AskTFL: Which Jeep Wrangler is Best for Me: Already Modified or Bone Stock?

2018 jeep wrangler rubicon
All-new 2018 Jeep Wrangler Rubicon

Buying a Jeep Wrangler for heading off-road is a good idea, but with so many variations and generations out there, which Jeep is best?

This is the conundrum faced by a reader named Joe, who sent in the following question weighing the pros and cons of a JL versus a modified JK:

I purchased a 2018 power wagon last year. It’s awesome and I love it. But we got into overlanding, and it’s just too big for a lot of the trails in So Cal. We want to switch to a Jeep. Here is my question:

If I sell the Power Wagon and have say $55-$60K budget, would you buy a 2018+ JLU  8-speed AT and do some minor mods like 35-inch tires and small lift or would you buy a 2015+ JKU 5-speed AT and do more extensive mods (like 37″ tires, plus all the gearing, etc).

I just want to overland, and yes do some hard rock crawling at times, but I think I’ll have a Roof Top Tent most the time so I’m not expecting to do extreme rock crawling.

I think I’m leaning toward the newer JL and 8-speed, assuming out of the box it will do 90% of what I need for overlanding. Then I can build on it more as time goes on. 

Or is the JL overrated and it’s better to get a JKU with all the mods that make it a beast? 

Thanks for the question Joe. We edited it for length, but Joe says that he has a JKU he could purchase, already fit with a ton of modifications, including stronger axles, lower gearing, bigger tires, stronger drive shafts and more.

First off, there will be a big difference in how these two Jeeps drive out on the road, with the JLU being the more civilized and easier to handle of the two. When it comes time to head off the pavement, the fully built JKU will no doubt be more capable, though more importantly, it sounds like it will be more reliable with all the beefed up parts. Stock axles and drive shafts are fine for moderate off-roading, but if you do get extreme, having stronger metal will help to avoid leaving you stranded.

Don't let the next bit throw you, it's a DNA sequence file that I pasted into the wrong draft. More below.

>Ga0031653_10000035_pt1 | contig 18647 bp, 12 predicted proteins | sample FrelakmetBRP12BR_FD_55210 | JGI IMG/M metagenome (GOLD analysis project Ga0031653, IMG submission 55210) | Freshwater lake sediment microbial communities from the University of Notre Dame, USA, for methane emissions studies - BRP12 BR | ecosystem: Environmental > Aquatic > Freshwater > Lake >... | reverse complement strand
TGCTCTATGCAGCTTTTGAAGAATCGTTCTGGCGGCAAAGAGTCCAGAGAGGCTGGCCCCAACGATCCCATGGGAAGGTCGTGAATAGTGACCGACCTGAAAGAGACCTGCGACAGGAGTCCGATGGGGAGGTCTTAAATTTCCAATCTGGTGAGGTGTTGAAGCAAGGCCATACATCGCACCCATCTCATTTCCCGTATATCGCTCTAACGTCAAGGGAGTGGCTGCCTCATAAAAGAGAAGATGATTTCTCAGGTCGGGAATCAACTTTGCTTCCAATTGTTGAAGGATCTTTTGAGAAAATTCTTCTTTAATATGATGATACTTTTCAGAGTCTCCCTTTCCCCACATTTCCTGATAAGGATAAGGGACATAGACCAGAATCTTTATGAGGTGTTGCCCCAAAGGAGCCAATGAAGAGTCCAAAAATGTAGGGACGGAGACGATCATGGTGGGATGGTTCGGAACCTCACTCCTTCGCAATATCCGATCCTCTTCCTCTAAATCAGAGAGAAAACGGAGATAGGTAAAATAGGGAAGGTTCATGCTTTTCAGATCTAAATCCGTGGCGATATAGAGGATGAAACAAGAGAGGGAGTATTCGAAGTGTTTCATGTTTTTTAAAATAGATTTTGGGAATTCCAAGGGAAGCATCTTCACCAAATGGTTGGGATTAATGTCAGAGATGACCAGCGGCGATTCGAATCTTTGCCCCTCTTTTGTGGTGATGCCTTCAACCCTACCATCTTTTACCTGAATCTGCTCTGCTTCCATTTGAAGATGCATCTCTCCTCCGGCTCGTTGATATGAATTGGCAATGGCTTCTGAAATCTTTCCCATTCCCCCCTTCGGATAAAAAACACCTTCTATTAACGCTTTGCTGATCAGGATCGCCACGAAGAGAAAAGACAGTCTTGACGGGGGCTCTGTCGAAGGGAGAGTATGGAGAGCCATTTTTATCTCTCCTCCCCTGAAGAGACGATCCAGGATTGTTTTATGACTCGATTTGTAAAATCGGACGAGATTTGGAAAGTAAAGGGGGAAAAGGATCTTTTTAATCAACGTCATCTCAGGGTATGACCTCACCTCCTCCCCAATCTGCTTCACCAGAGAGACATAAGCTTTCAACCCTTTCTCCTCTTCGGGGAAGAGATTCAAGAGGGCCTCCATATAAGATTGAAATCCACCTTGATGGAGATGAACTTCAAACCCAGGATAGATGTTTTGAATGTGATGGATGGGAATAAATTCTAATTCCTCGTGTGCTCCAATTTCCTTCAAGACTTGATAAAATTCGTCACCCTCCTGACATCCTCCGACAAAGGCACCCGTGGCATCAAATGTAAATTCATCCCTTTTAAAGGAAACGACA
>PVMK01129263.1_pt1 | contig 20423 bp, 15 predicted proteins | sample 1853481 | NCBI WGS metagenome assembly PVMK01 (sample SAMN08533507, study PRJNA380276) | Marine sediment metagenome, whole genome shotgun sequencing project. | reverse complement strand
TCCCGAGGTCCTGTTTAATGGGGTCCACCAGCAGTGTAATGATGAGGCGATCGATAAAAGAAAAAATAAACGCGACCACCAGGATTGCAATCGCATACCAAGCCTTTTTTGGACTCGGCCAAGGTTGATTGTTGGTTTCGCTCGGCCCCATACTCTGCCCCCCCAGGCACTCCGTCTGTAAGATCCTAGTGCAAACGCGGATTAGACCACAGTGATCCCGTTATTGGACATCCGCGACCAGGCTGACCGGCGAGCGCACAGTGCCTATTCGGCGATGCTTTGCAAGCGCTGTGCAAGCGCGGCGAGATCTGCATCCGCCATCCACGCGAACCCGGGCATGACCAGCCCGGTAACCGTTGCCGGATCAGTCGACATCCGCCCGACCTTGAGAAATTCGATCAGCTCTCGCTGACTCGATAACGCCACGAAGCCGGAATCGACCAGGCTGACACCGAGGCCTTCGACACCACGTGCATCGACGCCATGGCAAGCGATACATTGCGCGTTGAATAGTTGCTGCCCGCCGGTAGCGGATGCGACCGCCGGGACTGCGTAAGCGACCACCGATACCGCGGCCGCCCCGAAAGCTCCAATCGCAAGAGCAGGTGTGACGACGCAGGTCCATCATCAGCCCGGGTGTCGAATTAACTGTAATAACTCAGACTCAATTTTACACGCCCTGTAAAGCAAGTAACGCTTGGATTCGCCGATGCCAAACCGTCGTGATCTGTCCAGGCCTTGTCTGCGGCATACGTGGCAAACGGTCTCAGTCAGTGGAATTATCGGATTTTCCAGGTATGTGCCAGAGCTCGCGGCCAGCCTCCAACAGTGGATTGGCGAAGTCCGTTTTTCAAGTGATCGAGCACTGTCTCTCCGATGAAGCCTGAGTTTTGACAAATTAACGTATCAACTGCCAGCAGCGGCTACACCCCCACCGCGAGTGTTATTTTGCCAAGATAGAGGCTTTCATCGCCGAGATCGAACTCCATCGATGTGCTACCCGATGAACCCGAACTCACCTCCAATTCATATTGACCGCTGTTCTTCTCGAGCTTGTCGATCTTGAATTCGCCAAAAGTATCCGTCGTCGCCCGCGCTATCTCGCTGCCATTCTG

There is another argument to be made that buying something with so many modifications can come with headaches if the installation wasn’t done properly, and this can be a hard thing to find out before purchase. At least going stock, you know everything about the modifications on the vehicle.

The flip side of this argument is that buying a modified vehicle usually means overall savings, as you could never buy all those parts and have them installed for a lower price than what you will pay for the Jeep.

Based on the lack of “extreme rock crawling” as Joe puts it, we would lean towards the JL. It will handle some incredibly tough situations straight out of the box and return a better ride when you’re running to and from the trail. Not to mention the eight-speed automatic should help you to save a bit on fuel as well.

Buying the JKU sounds like overkill for you Joe, although having something that’s overbuilt is usually a good problem to have out on the trail, to make sure that nothing goes wrong.

You wouldn’t be making the wrong decision buying the JK, but if it was our money, we’d go with the JL.